Social Justice for Children — A Capability Approach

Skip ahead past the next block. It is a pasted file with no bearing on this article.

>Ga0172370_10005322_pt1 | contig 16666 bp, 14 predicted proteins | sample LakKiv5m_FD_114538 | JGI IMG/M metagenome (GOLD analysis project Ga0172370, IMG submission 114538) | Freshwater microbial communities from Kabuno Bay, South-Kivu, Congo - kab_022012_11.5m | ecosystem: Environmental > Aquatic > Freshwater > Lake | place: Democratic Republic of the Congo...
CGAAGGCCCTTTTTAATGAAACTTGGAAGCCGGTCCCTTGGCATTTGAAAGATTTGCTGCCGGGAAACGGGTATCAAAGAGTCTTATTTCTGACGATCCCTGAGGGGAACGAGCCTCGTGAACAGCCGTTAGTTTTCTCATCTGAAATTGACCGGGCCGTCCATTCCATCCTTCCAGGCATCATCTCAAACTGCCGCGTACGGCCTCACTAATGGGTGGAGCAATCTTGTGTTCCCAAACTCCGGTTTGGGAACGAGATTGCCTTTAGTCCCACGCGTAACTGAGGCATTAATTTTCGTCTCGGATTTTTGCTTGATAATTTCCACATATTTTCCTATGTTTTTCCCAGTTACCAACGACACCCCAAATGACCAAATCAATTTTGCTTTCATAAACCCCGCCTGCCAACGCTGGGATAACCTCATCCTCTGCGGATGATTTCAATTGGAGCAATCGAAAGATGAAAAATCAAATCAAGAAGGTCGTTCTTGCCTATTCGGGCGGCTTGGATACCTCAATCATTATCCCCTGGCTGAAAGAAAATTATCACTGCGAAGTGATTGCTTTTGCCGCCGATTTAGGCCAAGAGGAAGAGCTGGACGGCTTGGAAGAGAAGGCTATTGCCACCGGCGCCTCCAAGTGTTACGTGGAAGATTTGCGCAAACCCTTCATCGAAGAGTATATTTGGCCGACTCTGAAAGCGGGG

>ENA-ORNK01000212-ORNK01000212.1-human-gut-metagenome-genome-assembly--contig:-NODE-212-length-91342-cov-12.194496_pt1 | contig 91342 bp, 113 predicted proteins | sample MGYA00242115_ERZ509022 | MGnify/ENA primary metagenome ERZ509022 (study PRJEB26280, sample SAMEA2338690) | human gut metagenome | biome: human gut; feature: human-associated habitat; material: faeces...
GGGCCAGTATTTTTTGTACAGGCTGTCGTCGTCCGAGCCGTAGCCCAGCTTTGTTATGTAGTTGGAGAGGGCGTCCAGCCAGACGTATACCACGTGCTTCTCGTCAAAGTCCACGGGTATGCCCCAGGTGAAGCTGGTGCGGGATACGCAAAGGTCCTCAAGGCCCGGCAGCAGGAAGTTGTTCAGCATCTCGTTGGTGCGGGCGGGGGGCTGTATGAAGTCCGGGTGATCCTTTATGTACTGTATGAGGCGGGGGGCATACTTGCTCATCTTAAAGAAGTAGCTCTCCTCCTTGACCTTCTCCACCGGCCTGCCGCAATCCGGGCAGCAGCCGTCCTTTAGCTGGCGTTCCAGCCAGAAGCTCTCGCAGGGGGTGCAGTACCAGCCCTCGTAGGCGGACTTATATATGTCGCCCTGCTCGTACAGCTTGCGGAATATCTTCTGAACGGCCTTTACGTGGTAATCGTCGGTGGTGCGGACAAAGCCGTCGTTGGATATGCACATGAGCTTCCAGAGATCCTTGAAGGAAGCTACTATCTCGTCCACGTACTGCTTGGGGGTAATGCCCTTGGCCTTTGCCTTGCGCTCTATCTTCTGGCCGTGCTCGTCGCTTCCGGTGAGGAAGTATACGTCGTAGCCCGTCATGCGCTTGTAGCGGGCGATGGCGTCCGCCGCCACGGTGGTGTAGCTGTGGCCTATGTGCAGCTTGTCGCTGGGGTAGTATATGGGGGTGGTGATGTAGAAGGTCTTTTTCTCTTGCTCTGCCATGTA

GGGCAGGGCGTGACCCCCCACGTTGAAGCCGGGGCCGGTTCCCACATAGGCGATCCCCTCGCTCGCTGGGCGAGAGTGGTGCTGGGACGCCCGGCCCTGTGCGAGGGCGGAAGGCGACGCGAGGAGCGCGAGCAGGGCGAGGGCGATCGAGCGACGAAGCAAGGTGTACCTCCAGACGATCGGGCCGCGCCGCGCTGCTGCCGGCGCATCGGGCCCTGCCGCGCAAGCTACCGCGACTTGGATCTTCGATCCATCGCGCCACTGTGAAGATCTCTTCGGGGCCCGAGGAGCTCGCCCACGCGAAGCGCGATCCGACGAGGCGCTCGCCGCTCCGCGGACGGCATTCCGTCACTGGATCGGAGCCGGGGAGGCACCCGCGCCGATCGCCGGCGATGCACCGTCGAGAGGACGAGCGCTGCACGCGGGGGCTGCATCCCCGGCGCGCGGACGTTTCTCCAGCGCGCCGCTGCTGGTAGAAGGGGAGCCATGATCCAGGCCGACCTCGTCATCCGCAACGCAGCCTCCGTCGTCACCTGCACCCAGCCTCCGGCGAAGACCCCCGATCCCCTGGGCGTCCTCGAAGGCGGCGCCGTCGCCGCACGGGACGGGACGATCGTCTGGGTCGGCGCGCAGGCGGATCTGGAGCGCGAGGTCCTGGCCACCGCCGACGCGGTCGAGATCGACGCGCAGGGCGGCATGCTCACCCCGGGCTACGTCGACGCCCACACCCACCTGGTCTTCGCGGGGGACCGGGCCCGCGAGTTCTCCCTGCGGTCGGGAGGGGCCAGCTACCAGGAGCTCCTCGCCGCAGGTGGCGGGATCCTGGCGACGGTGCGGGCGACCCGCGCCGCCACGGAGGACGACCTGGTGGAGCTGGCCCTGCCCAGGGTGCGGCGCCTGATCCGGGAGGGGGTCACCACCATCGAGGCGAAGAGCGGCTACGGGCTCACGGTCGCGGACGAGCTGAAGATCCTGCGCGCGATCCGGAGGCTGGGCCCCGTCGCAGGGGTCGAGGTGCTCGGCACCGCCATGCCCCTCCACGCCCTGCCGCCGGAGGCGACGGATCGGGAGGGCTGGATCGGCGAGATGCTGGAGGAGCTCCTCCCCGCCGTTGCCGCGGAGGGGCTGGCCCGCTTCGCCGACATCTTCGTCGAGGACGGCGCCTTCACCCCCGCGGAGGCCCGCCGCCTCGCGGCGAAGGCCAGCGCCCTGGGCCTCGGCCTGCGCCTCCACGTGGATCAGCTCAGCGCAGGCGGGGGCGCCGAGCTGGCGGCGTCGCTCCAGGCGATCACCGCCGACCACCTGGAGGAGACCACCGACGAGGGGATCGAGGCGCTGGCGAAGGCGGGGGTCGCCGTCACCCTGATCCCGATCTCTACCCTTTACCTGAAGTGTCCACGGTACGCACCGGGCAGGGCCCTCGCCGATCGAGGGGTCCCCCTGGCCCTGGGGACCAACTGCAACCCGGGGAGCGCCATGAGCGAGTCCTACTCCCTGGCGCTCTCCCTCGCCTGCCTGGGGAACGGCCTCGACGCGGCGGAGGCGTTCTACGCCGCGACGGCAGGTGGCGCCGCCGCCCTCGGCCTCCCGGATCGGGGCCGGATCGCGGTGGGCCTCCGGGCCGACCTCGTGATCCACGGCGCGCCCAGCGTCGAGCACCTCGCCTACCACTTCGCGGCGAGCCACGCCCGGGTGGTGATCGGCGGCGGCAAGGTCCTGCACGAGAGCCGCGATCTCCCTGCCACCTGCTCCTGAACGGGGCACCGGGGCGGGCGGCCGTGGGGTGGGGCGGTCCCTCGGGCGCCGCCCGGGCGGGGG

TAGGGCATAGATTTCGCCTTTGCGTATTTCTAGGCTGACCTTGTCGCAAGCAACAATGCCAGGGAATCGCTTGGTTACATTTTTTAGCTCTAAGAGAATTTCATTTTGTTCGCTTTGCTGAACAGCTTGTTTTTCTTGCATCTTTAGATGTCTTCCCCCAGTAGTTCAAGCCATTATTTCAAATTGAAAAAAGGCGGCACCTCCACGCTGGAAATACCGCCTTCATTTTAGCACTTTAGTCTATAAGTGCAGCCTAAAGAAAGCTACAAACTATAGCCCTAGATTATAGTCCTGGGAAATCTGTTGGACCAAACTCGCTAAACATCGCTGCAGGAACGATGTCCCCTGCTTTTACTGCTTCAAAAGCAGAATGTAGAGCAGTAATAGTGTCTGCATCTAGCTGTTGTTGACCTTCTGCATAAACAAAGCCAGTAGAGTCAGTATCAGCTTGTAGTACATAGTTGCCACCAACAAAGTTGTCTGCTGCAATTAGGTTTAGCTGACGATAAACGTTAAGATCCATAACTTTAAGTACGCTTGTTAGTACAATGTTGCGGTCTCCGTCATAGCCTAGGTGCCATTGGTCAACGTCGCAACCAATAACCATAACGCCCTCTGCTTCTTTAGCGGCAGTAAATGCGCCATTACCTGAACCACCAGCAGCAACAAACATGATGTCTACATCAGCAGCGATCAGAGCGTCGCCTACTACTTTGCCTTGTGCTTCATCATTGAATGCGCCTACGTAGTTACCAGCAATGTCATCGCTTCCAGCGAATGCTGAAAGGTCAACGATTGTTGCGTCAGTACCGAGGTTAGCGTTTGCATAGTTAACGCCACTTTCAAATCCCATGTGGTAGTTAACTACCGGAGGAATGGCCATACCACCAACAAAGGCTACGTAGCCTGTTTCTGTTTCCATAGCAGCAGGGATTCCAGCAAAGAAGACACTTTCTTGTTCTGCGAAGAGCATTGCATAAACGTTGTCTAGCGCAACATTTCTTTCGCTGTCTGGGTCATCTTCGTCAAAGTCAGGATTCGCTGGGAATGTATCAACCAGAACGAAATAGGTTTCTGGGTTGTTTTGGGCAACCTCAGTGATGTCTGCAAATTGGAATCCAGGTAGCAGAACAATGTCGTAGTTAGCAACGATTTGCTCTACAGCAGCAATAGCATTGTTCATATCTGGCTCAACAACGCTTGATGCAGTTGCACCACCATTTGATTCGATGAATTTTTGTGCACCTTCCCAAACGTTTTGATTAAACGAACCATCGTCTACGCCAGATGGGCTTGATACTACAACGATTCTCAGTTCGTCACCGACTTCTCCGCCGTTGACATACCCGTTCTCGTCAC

In this chapter, we will outline a concept of social justice for children based on the capability approach. So far, this issue has received much less attention than it deserves given the particular social and political status of children in today’s world. The capability approach, as well as most other theories of justice, has not dealt with children thoroughly, although more and more literature on important questions in this regard is being published. We seek to answer two important questions that every concept of justice has to deal with: what is the right currency of justice, and what is its right principle? To phrase the questions slightly differently: what kinds of things are children entitled to as a matter of justice, and how should they be distributed? Our answer to the first question is that children are entitled to the achievement of important functionings; only as they develop is it adequate to provide them with capabilities. Hence, the capability approach to justice for children we want to defend is in large part a functioning approach. In regard to the second question, we defend a sufficientarian approach. In a nutshell, each and every child is entitled to reach a certain threshold in all these important functionings, and failing to do so constitutes an injustice. Since the main target of this book is child poverty in affluent societies and welfare states, we will model our concept of justice on children living within these societies, although we believe that many of our claims hold universally and could serve as the basis for a concept of global justice.
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